The same-sex marriage postal survey is almost upon us. For some, the consequences of this vote will be life-changing. It’s obviously despicable that our government has outsourced responsibility for its people’s of civil liberties to an opinion poll. But since they have, decent Australians must do everything we can to fight for the human rights of some of our most vulnerable citizens: evangelical Christians who work in the wedding industry.
Content note: This piece includes graphic discussion of suicide and reference to abuse
Just as I said I wouldn’t, I forgot them, and their stories got tangled up with all the other distant horrors. In May, last year, two young refugees under Australian care set themselves on fire. Omid Masoumali, an 23 year old held in indefinite detention on Nauru, doused his body in petrol and burnt himself alive. Three days later Hodan Yasin, a 21 year old Somali woman, also set herself alight. Unlike Masoumali, she survived; with burns covering seventy per cent of her body. She lost several fingers in the blaze.
Consider a notebook. Thick parchment, licked yellow by salty air, and brown ink in a grand loopy hand. It sits in the cabin of one James Cook, and specifies, in no uncertain terms, that a “discovered” land may only be claimed in the name of the King under one of two conditions – that it is unoccupied, or “with the Consent of the Natives.” But Cooky’s a boisterous sort, raised on Magellan and St George, and when they’re there and obviously not consenting he decides to seize it anyway with oratory and lead, notebook and orders be damned. This means that even under British law at the time the invasion of Australia was illegal. Continue reading “Consider a Notebook”
Content Note: The following piece contains reference to mental illness and suicide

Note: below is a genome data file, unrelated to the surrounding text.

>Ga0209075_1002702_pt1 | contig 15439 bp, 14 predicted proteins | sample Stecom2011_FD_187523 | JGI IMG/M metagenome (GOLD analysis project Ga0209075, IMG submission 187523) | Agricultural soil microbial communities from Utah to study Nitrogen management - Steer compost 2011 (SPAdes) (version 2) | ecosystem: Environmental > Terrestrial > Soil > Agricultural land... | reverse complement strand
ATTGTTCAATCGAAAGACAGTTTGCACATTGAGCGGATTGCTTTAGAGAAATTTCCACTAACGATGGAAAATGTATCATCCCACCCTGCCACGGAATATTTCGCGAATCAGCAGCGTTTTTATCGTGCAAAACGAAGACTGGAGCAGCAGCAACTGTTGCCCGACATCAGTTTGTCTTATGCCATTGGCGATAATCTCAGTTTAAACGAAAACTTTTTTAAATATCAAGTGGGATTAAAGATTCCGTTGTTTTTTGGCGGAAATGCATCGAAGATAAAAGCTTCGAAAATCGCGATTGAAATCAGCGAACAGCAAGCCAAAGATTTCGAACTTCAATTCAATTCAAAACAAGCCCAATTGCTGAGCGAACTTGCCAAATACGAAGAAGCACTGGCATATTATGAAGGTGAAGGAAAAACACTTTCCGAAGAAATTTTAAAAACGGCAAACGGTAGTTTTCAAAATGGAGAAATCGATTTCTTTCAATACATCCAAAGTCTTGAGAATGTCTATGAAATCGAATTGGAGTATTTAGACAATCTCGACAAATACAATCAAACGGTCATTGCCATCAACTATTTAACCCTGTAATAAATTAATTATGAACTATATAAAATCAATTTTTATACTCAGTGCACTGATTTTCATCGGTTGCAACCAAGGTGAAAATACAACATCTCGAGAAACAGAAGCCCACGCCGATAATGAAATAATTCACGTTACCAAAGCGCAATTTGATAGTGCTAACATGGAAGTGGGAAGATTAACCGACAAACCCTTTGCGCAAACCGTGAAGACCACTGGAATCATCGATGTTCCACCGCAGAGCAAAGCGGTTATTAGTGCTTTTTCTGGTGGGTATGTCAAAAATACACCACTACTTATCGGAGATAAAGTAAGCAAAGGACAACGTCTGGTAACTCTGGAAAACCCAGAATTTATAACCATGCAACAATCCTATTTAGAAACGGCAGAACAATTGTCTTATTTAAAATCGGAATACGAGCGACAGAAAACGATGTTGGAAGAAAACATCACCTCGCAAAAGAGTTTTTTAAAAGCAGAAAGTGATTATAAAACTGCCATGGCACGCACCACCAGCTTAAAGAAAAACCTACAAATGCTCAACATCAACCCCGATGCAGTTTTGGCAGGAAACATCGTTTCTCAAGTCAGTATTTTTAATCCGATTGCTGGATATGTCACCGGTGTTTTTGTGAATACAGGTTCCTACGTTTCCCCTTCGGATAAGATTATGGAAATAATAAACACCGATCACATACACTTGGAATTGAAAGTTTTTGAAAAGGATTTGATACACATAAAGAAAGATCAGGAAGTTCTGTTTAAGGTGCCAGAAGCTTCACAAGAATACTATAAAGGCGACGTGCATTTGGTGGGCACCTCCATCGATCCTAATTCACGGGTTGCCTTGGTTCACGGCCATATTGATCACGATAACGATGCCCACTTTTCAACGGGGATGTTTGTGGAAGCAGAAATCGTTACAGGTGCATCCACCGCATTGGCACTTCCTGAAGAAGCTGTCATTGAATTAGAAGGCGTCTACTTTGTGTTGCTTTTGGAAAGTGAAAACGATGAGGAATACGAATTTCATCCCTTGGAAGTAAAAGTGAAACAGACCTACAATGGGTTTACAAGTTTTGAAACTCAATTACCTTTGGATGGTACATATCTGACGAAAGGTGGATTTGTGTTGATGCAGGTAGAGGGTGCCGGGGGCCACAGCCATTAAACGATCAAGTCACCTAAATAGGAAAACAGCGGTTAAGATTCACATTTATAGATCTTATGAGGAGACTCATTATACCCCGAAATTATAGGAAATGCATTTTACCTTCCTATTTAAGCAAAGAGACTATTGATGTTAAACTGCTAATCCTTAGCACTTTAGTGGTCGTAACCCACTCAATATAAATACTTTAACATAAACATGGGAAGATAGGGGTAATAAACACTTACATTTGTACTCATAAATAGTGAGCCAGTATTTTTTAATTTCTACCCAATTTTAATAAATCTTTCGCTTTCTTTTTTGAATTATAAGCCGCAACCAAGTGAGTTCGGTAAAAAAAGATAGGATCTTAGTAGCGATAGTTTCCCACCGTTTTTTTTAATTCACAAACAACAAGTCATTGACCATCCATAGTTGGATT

A fortnight ago, the Weekend Australian published a profile of Jeff Kennett so glowing you’d be forgiven for thinking he wrote it himself. The obsequious puff-piece gushed about the resigning chair of Beyondblue, citing the “indefatigable can-do spirit hard-wired in his soul” and painting him as a maverick saviour of the anguished and bereft.
The anguished and bereft might beg to differ. While there’s no doubt Beyondblue has done internationally groundbreaking work to destigmatise and alleviate mental illness in Australia, this is largely in spite, not because, of the organisation’s public face. As Kennett steps down after sixteen years with the charity, it’s only fair that we acknowledge his generous advocacy. But let’s also not forget the tireless work he’s done throughout his career to champion forces that contribute to and exacerbate mental illness on a mass scale.
There’s worse news every day.
Thursday, 15th of September: in her maiden speech to the Senate, Pauline Hanson declares that Australia is “in danger of being swamped by Muslims”.
Sunday, 18th of September: speaking to a forum of European conservatives, former Prime Minister Tony Abbott describes the influx of refugees to Europe from “Middle East and Africa” as a “peaceful invasion”.
Wednesday, 21st of September: an Essential poll of 1000 people suggests that 49% of Australians want to ban the migration of people of people of the Islamic faith to Australia. A further 11% aren’t sure either way. If the poll is accurate, those of us who oppose such a measure are in the minority.